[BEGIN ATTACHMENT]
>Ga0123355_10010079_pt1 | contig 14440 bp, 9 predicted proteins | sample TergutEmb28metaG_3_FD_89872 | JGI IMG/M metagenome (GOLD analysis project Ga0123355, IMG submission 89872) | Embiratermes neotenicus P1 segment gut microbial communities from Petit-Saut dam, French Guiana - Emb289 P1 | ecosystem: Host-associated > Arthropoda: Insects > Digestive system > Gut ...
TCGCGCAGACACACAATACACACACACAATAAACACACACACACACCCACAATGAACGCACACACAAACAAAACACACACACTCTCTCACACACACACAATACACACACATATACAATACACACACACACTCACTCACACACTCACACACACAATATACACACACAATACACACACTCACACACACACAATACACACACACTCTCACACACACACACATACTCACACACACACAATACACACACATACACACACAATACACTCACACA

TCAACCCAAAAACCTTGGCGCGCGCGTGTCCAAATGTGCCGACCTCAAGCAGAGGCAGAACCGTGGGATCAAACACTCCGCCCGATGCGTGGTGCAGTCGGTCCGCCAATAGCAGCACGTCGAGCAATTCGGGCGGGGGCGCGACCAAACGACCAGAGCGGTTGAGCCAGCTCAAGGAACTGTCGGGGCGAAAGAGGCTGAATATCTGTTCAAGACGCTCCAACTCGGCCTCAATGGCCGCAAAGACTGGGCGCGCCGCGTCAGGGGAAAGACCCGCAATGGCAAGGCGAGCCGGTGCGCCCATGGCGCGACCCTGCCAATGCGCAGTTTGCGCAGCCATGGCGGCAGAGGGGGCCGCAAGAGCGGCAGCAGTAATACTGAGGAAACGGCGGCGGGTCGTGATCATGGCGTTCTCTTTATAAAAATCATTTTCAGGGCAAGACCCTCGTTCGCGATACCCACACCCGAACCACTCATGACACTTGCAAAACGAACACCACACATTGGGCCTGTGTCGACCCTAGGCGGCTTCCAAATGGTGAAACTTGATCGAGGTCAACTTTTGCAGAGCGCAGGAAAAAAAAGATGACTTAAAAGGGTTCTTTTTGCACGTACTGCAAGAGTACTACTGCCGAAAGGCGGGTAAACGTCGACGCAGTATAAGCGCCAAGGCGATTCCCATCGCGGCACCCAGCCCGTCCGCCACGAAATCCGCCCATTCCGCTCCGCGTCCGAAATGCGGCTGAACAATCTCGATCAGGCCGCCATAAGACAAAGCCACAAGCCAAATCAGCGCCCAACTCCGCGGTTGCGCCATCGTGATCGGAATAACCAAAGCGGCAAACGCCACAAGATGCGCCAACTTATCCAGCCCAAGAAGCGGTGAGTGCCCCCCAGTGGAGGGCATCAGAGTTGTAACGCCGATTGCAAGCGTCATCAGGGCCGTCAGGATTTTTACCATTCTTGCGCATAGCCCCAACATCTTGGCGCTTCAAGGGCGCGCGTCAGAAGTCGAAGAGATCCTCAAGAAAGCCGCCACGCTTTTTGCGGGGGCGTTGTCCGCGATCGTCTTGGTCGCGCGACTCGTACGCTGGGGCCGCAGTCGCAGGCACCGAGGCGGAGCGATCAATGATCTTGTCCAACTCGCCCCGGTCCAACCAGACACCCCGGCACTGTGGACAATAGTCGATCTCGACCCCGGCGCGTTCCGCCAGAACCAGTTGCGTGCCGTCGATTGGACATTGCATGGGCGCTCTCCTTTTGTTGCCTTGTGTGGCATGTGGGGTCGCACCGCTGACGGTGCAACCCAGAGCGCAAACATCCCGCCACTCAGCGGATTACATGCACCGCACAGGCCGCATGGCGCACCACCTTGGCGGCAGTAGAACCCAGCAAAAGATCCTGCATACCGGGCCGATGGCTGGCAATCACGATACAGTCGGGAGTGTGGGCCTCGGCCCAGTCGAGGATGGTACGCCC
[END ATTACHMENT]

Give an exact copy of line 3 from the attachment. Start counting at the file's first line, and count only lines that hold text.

TCAACCCAAAAACCTTGGCGCGCGCGTGTCCAAATGTGCCGACCTCAAGCAGAGGCAGAACCGTGGGATCAAACACTCCGCCCGATGCGTGGTGCAGTCGGTCCGCCAATAGCAGCACGTCGAGCAATTCGGGCGGGGGCGCGACCAAACGACCAGAGCGGTTGAGCCAGCTCAAGGAACTGTCGGGGCGAAAGAGGCTGAATATCTGTTCAAGACGCTCCAACTCGGCCTCAATGGCCGCAAAGACTGGGCGCGCCGCGTCAGGGGAAAGACCCGCAATGGCAAGGCGAGCCGGTGCGCCCATGGCGCGACCCTGCCAATGCGCAGTTTGCGCAGCCATGGCGGCAGAGGGGGCCGCAAGAGCGGCAGCAGTAATACTGAGGAAACGGCGGCGGGTCGTGATCATGGCGTTCTCTTTATAAAAATCATTTTCAGGGCAAGACCCTCGTTCGCGATACCCACACCCGAACCACTCATGACACTTGCAAAACGAACACCACACATTGGGCCTGTGTCGACCCTAGGCGGCTTCCAAATGGTGAAACTTGATCGAGGTCAACTTTTGCAGAGCGCAGGAAAAAAAAGATGACTTAAAAGGGTTCTTTTTGCACGTACTGCAAGAGTACTACTGCCGAAAGGCGGGTAAACGTCGACGCAGTATAAGCGCCAAGGCGATTCCCATCGCGGCACCCAGCCCGTCCGCCACGAAATCCGCCCATTCCGCTCCGCGTCCGAAATGCGGCTGAACAATCTCGATCAGGCCGCCATAAGACAAAGCCACAAGCCAAATCAGCGCCCAACTCCGCGGTTGCGCCATCGTGATCGGAATAACCAAAGCGGCAAACGCCACAAGATGCGCCAACTTATCCAGCCCAAGAAGCGGTGAGTGCCCCCCAGTGGAGGGCATCAGAGTTGTAACGCCGATTGCAAGCGTCATCAGGGCCGTCAGGATTTTTACCATTCTTGCGCATAGCCCCAACATCTTGGCGCTTCAAGGGCGCGCGTCAGAAGTCGAAGAGATCCTCAAGAAAGCCGCCACGCTTTTTGCGGGGGCGTTGTCCGCGATCGTCTTGGTCGCGCGACTCGTACGCTGGGGCCGCAGTCGCAGGCACCGAGGCGGAGCGATCAATGATCTTGTCCAACTCGCCCCGGTCCAACCAGACACCCCGGCACTGTGGACAATAGTCGATCTCGACCCCGGCGCGTTCCGCCAGAACCAGTTGCGTGCCGTCGATTGGACATTGCATGGGCGCTCTCCTTTTGTTGCCTTGTGTGGCATGTGGGGTCGCACCGCTGACGGTGCAACCCAGAGCGCAAACATCCCGCCACTCAGCGGATTACATGCACCGCACAGGCCGCATGGCGCACCACCTTGGCGGCAGTAGAACCCAGCAAAAGATCCTGCATACCGGGCCGATGGCTGGCAATCACGATACAGTCGGGAGTGTGGGCCTCGGCCCAGTCGAGGATGGTACGCCC